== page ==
Let’s face it; the satisfaction of getting the dishes done is not a very big reward in this day and age of Xboxes, iPads and other modes of instant gratification.
The word “chore” in itself is gloomy. I prefer the word skill. Keeping a house is a skill. Preparing nutritious meals, doing the laundry – these are skills that children need to learn and it should be every parent’s goal to help their children understand that some jobs must be done whether you feel like it or not. So, how do you start?
- Don’t expect too much
Do not expect perfection. You are teaching your child. Whatever the task, you will be doing it again soon; such is the very nature of chores. Keep yourself from redoing what your child has done. Allow your kids to value the joy of a task completed by their own hands, at their own level of ability.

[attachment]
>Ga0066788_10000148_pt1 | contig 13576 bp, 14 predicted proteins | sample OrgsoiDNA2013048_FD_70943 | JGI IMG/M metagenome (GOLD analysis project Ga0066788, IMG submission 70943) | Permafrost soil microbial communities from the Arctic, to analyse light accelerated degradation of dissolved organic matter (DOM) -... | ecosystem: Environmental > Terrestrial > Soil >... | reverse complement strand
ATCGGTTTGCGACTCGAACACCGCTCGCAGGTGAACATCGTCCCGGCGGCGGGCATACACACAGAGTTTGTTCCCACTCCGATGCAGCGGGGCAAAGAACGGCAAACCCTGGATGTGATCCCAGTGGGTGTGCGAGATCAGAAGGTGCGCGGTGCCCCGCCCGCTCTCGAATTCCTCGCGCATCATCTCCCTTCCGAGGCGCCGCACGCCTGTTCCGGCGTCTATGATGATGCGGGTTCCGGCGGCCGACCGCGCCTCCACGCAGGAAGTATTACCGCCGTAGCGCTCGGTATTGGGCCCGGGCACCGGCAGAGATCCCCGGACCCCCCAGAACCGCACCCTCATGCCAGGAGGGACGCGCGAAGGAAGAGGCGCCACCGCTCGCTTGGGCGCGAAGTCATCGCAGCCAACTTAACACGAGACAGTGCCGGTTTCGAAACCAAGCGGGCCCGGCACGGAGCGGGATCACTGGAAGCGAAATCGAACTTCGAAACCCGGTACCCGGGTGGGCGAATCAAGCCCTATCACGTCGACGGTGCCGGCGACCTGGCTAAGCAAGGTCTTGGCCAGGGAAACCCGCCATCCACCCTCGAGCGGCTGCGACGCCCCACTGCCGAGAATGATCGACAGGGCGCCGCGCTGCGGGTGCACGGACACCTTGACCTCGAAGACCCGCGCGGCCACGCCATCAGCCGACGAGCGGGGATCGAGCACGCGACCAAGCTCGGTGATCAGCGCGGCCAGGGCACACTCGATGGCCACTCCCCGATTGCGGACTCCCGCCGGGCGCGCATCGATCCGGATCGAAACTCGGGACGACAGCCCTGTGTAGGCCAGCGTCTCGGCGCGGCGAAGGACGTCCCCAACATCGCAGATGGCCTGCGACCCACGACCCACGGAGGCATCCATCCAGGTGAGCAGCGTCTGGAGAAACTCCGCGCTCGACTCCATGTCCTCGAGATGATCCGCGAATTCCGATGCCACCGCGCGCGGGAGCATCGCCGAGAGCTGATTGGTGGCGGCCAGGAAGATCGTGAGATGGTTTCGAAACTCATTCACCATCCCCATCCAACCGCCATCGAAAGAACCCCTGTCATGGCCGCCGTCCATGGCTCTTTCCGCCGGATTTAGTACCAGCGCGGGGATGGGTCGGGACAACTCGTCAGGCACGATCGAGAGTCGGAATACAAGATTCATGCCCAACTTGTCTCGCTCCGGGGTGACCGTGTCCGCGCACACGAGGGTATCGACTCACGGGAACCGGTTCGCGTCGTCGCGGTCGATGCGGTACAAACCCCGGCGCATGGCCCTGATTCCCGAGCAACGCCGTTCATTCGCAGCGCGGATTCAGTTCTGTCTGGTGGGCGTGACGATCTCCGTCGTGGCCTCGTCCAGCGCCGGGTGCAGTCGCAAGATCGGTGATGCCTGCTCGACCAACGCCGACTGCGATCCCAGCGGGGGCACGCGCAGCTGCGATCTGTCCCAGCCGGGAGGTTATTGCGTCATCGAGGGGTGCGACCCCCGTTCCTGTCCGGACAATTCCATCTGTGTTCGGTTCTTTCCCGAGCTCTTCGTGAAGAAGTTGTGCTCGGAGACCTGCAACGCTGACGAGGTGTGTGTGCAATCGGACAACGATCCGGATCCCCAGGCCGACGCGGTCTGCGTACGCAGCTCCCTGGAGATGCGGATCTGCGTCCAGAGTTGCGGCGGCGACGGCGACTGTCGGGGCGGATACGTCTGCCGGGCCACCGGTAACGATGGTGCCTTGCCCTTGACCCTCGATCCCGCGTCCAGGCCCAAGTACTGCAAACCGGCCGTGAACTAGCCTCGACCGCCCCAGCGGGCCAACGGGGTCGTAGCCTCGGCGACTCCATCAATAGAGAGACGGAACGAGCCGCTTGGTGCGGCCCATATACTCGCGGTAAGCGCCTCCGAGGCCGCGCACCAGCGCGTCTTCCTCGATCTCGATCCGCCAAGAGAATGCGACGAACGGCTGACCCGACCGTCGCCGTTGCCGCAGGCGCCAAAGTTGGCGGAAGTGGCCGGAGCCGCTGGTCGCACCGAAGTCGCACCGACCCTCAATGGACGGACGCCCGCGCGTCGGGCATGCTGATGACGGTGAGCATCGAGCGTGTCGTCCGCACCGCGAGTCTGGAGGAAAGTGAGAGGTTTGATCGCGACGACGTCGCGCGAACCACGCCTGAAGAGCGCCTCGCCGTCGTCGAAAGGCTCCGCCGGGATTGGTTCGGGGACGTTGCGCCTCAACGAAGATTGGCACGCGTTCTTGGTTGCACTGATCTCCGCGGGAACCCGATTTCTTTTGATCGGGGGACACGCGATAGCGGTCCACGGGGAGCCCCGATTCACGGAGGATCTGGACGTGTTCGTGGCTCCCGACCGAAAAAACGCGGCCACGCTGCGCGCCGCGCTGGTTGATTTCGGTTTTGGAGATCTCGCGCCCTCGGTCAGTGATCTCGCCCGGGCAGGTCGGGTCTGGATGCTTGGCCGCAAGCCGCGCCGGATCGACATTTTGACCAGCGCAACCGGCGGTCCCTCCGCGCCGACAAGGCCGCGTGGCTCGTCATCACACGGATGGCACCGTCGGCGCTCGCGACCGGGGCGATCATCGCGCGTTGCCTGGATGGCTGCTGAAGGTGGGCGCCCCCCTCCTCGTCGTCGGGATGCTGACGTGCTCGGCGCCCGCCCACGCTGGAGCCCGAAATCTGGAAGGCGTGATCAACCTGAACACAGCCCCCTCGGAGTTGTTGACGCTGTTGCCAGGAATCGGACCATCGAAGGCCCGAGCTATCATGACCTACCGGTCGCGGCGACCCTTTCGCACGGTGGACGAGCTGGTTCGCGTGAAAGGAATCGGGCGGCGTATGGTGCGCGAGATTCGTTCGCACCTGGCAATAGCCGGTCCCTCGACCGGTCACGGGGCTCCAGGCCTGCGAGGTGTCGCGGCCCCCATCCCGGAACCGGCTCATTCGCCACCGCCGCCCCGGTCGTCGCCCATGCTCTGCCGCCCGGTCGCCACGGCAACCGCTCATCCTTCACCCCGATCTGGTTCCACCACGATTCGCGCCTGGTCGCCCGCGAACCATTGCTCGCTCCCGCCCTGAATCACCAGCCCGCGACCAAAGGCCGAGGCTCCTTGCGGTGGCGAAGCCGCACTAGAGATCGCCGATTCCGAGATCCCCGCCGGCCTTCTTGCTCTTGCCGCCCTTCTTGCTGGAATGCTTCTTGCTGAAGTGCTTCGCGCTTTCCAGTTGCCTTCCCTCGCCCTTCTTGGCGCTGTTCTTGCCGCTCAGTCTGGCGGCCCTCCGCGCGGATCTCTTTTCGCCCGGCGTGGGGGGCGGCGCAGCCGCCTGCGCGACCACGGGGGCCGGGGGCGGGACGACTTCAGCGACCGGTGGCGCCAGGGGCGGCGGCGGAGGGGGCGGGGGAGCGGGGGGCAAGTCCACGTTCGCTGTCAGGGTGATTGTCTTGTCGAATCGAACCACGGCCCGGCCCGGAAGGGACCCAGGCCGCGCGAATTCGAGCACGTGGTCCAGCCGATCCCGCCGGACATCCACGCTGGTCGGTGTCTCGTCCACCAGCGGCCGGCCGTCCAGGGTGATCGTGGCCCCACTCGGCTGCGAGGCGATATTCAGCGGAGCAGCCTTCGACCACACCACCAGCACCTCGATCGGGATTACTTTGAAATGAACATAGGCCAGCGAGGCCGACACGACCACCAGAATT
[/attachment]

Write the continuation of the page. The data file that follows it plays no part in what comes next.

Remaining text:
- Make it fun
As a parent, you influence the way your kids view things. Turn it into something fun. I read somewhere that one parent created a red cape to be worn solely by the child who had “trash detail” (emptying bins and putting in clean liners). He put on the cape and became “Trash Man”. Very motivating!
- Reward the effort
Your child’s allowance can tie into their chores and to their associated behaviour. Example, if your child has to be told more than once to do his chore, he would lose a certain part of his allowance.
- Don’t turn chores into punishment
If somebody misbehaves, don’t give them a consequence of doing the dishes, for example. The only time that’s appropriate is if your child does something wrong to another sibling. And so in order to make amends – in order to right the wrong – they do that person’s chore for them.
- Stick to a structure
Structure is very important when it comes to completing household tasks. There should be set times to do chores, in the evening or in the morning, for example.
By Tivania Moodley